MELBOURNE, Australia – The sudden closure of nine public housing towers in Melbourne this summer, leaving 3,000 people without adequate food and medication and access to fresh air during the city’s second wave of coronavirus, was in violation of human rights laws. an investigation showed.
The report, released Thursday by the ombudsman in the state of Victoria, of which Melbourne is the capital, said residents were effectively placed under house arrest without warning for 14 days in July. It robbed them of essential support, as well as access to activities such as outdoor exercise, the report said.
The lockdown was not “compatible with the human rights of residents, including their right to humane treatment when their liberty is deprived,” wrote Deborah Glass, the Victorian ombudsman. The report recommended the state government to publicly apologize to tower residents and to improve relationships and procedures at similar high-risk accommodations in the city so that they would be better prepared for future outbreaks.
While Australia has received worldwide praise for successfully slowing the spread of the coronavirus in the country, the report was a damning rebuke to state officials’ decision to take tough action against public housing residents who said they were incarcerated and felt traumatized and suspected of discrimination. Many described it as a “nightmare”.
“We grew up here; we were born here, ”one resident, not named by his real name in the report, told investigators. “It felt like, ‘Are we in a safe place anymore, aren’t we?’” He added. “We felt unworthy.”
The report also recalled that such measures were seldom applied in an equitable manner and were very costly for those economically disadvantaged. Many of the towers’ residents are minorities or immigrants. Some residents noted that police officers swarmed around the towers, making it difficult to leave.
Speaking of the residents of the towers, the report noted: “Some had endured civil wars and dictatorships before settling in Australia, some even survived the torture at the hands of their former state. For them, the overwhelming police presence was particularly traumatic. “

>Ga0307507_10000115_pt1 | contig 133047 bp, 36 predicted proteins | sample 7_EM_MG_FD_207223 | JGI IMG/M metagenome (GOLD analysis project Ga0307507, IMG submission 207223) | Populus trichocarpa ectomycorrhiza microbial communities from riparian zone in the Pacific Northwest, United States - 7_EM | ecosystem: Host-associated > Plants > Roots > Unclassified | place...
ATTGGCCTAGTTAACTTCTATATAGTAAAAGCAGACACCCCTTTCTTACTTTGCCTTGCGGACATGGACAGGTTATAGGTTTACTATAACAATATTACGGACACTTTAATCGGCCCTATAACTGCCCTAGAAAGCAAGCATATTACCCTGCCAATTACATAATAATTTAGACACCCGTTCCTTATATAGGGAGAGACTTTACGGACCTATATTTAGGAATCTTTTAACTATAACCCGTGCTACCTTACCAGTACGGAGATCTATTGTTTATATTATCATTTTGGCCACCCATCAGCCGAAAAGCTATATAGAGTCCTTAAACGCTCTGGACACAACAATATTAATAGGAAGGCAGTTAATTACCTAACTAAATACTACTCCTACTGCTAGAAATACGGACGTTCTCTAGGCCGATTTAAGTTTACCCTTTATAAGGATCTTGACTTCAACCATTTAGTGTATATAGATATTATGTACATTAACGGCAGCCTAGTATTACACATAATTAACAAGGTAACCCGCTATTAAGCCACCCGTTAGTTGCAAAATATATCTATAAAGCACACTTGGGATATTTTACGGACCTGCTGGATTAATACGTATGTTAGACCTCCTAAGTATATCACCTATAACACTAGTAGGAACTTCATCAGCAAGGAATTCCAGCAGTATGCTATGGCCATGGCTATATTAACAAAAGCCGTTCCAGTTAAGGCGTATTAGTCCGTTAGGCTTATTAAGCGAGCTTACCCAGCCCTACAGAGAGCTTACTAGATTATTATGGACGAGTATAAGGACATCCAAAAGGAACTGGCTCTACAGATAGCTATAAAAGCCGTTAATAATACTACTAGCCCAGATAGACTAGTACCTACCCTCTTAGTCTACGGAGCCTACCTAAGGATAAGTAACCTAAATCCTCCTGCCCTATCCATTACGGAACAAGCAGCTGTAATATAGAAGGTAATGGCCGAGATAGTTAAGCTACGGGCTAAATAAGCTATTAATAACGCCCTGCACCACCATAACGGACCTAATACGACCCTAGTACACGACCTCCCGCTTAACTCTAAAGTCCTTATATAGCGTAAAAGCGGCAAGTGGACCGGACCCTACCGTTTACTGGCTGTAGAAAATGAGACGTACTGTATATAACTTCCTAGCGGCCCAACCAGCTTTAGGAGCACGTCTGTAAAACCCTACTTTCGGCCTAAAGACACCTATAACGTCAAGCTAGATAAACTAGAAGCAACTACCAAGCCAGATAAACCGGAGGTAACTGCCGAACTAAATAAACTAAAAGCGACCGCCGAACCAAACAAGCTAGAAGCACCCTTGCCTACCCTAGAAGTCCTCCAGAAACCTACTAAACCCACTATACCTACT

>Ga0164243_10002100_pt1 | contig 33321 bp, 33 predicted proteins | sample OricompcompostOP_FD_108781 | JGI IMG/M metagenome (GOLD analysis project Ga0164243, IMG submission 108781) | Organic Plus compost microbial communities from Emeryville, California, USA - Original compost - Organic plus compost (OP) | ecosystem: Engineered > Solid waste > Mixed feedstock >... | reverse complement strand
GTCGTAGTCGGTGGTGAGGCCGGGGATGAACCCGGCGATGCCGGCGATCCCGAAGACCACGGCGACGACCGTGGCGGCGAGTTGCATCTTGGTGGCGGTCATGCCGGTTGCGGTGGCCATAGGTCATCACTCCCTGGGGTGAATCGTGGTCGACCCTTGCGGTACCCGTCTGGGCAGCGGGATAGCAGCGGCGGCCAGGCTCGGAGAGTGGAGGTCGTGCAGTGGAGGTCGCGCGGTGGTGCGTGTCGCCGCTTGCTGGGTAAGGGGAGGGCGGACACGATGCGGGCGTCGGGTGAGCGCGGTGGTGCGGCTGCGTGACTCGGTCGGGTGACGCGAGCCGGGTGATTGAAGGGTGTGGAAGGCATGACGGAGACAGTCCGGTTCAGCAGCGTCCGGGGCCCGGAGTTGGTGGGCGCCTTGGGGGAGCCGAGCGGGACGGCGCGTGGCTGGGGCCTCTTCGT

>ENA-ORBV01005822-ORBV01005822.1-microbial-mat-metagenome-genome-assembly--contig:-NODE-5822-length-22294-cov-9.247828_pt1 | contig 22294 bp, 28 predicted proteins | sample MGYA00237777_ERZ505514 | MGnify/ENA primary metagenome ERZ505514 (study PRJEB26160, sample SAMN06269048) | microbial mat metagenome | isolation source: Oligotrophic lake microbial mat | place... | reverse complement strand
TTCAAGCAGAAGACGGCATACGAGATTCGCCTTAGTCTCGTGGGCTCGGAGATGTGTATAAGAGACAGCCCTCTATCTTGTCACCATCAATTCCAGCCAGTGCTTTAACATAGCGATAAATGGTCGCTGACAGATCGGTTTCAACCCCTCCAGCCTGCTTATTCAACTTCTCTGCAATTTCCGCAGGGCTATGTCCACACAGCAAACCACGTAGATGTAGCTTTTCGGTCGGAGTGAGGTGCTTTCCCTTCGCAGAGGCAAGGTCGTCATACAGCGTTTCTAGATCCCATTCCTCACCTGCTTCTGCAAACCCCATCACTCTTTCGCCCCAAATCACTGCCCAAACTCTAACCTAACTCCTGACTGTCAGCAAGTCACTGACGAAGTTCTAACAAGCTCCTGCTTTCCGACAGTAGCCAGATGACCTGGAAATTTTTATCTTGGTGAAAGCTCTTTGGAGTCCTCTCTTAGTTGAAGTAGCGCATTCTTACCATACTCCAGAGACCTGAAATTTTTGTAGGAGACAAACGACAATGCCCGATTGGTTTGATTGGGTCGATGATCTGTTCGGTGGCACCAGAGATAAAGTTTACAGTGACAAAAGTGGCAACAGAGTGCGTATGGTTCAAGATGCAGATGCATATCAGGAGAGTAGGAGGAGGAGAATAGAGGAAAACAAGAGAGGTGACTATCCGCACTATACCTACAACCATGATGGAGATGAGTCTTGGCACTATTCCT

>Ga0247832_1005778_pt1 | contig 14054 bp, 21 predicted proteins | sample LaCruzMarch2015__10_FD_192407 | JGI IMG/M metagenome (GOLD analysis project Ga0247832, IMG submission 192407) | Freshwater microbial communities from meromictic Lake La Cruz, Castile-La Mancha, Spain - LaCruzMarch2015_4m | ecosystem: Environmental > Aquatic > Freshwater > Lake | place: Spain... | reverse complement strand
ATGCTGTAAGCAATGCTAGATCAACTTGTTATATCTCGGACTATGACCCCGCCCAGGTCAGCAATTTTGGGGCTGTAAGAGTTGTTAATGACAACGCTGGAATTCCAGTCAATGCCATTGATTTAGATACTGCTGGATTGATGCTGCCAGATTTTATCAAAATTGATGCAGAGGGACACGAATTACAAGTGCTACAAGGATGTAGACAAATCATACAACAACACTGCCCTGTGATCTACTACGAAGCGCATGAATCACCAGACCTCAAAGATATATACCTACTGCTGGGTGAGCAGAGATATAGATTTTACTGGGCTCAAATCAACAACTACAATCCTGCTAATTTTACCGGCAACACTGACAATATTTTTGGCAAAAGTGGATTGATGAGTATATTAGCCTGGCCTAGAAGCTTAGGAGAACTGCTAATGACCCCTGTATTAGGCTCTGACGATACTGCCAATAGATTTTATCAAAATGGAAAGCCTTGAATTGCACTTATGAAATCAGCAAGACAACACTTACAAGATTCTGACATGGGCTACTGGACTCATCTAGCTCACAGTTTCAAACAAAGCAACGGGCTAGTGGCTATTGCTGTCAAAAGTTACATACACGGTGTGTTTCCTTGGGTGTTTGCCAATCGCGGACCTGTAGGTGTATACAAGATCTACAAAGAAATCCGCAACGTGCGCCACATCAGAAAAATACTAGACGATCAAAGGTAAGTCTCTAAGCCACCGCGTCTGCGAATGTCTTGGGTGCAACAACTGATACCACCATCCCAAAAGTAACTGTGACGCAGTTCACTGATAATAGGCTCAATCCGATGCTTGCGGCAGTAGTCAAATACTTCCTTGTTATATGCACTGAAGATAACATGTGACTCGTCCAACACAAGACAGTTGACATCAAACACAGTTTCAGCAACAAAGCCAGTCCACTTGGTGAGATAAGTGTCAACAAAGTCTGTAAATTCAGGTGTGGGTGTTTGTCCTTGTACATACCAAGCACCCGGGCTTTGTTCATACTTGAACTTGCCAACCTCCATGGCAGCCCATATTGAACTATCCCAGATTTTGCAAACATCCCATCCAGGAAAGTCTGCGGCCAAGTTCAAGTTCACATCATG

When a second wave threatened to disrupt Australia’s progress in destroying the pandemic, the Victorian state prime minister, Daniel Andrews, forced what would become one of the toughest and longest lockdowns in the world. It lasted 111 days which frustrated the already exhausted and winter-weary Melburnians and earned him both vitriol and support from the audience.
Mr Andrews said the government had no choice and that its actions were based on the best public health advice.
“There is no rulebook for this, nobody in Victoria has done this before,” he said at a press conference in Melbourne on Thursday. “We took the steps the experts said were necessary to save lives.”
Investigators found that although the state’s acting chief health officer had signed the order to approve the lockdown, she was unaware of the government’s plans to execute it so suddenly. The report said she was given just 15 minutes to consider the terms of various documents and their human rights implications before the details of the lockdown were made public.
“We may be tempted during a crisis to view human rights as expendable to save lives,” the report warned. “This thinking can lead to dangerous territory.”
Ebyon Hassan, 32, who lives in one of the towers in the North Melbourne suburb and lost her father to the coronavirus in late July, said of the report, “It’s no surprise that human rights have been violated.”
She and other residents said they were extremely disappointed by the lack of government services in the wake of the lockdown.
“Everyone is just trying to heal and recover,” she added. “An apology is the least they can do.”
Australian officials have hoped their treatment of the virus would allow for a “Covid-normal” Christmas. The state of Victoria, which effectively eliminated the coronavirus for the second time in late November, has now disappeared for 48 days with no new locally transmitted cases.
But on Wednesday and Thursday, in sign of the persistence of the virus, a cluster of 17 new cases emerged on the northern beaches of Sydney, Australia’s largest city, ending the two-week streak of the city without new, locally transmitted infections. and the forced closure of some nursing homes.
Despite the report’s findings, the Victorian state government insisted that its actions had been “integral” to slow the spread of the disease.
The authorities “acted lawfully at all times and within the applicable legal framework,” Richard Wynne, the planning and housing minister, said in a statement released Thursday.
“We make no apologies for saving lives,” he added.